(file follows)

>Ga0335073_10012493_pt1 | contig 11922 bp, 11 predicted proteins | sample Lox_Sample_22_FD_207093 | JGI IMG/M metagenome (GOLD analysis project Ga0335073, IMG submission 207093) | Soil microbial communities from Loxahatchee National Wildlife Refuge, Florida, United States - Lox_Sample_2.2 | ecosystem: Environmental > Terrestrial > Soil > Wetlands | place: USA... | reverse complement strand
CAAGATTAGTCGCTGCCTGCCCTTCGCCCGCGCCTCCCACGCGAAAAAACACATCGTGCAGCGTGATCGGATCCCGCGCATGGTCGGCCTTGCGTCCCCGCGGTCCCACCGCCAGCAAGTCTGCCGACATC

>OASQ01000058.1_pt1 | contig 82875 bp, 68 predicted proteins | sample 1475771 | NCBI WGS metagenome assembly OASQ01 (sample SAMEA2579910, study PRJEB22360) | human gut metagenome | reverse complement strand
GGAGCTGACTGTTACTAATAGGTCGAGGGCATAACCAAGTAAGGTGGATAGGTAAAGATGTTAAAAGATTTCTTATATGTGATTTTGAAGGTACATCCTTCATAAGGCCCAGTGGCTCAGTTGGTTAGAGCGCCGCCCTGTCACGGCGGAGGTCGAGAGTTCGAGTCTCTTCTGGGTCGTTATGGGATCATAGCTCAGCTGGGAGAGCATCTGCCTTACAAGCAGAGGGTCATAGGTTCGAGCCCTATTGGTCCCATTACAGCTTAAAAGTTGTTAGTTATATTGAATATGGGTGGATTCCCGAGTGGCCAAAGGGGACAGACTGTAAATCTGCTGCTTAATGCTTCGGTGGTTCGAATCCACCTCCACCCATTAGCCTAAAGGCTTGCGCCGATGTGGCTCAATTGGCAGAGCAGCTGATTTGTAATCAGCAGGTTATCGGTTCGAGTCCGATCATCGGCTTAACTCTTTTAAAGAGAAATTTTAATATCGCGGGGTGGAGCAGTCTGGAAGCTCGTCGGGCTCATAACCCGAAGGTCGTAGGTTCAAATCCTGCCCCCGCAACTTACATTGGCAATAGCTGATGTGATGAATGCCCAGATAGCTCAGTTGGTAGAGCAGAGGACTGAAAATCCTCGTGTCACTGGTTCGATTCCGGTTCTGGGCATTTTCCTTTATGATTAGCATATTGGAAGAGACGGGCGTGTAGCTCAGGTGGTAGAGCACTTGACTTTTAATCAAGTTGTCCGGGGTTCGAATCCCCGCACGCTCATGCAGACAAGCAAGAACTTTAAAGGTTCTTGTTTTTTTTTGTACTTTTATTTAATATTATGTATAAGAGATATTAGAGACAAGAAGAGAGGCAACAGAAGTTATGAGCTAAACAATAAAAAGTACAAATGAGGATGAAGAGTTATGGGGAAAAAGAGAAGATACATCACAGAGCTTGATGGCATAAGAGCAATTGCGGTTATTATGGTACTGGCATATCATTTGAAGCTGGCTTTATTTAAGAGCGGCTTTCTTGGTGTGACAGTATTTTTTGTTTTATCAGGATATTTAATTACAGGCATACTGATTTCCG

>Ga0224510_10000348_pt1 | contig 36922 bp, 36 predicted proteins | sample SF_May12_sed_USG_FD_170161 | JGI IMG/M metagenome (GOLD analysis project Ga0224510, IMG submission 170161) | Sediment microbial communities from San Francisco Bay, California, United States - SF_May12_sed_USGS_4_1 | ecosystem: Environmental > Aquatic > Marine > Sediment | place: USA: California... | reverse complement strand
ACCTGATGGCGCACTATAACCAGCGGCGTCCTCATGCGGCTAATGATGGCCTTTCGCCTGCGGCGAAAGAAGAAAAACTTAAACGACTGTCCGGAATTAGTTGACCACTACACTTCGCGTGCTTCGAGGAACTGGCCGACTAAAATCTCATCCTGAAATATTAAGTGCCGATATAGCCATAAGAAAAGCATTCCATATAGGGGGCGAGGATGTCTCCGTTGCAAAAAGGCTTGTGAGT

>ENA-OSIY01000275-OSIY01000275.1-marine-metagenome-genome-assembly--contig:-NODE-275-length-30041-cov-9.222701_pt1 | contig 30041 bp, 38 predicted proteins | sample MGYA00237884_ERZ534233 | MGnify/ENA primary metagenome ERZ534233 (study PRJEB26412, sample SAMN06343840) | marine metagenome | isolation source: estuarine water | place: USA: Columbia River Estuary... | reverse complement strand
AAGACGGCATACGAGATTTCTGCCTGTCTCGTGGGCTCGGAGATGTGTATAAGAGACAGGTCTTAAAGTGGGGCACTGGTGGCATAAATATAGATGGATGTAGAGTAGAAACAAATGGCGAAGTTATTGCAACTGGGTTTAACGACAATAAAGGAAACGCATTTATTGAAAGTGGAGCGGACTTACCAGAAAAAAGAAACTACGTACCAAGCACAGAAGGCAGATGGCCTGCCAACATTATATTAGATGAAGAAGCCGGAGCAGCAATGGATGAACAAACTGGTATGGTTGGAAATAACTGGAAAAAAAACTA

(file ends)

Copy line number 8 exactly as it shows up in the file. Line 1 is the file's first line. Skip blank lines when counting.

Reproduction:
AAGACGGCATACGAGATTTCTGCCTGTCTCGTGGGCTCGGAGATGTGTATAAGAGACAGGTCTTAAAGTGGGGCACTGGTGGCATAAATATAGATGGATGTAGAGTAGAAACAAATGGCGAAGTTATTGCAACTGGGTTTAACGACAATAAAGGAAACGCATTTATTGAAAGTGGAGCGGACTTACCAGAAAAAAGAAACTACGTACCAAGCACAGAAGGCAGATGGCCTGCCAACATTATATTAGATGAAGAAGCCGGAGCAGCAATGGATGAACAAACTGGTATGGTTGGAAATAACTGGAAAAAAAACTA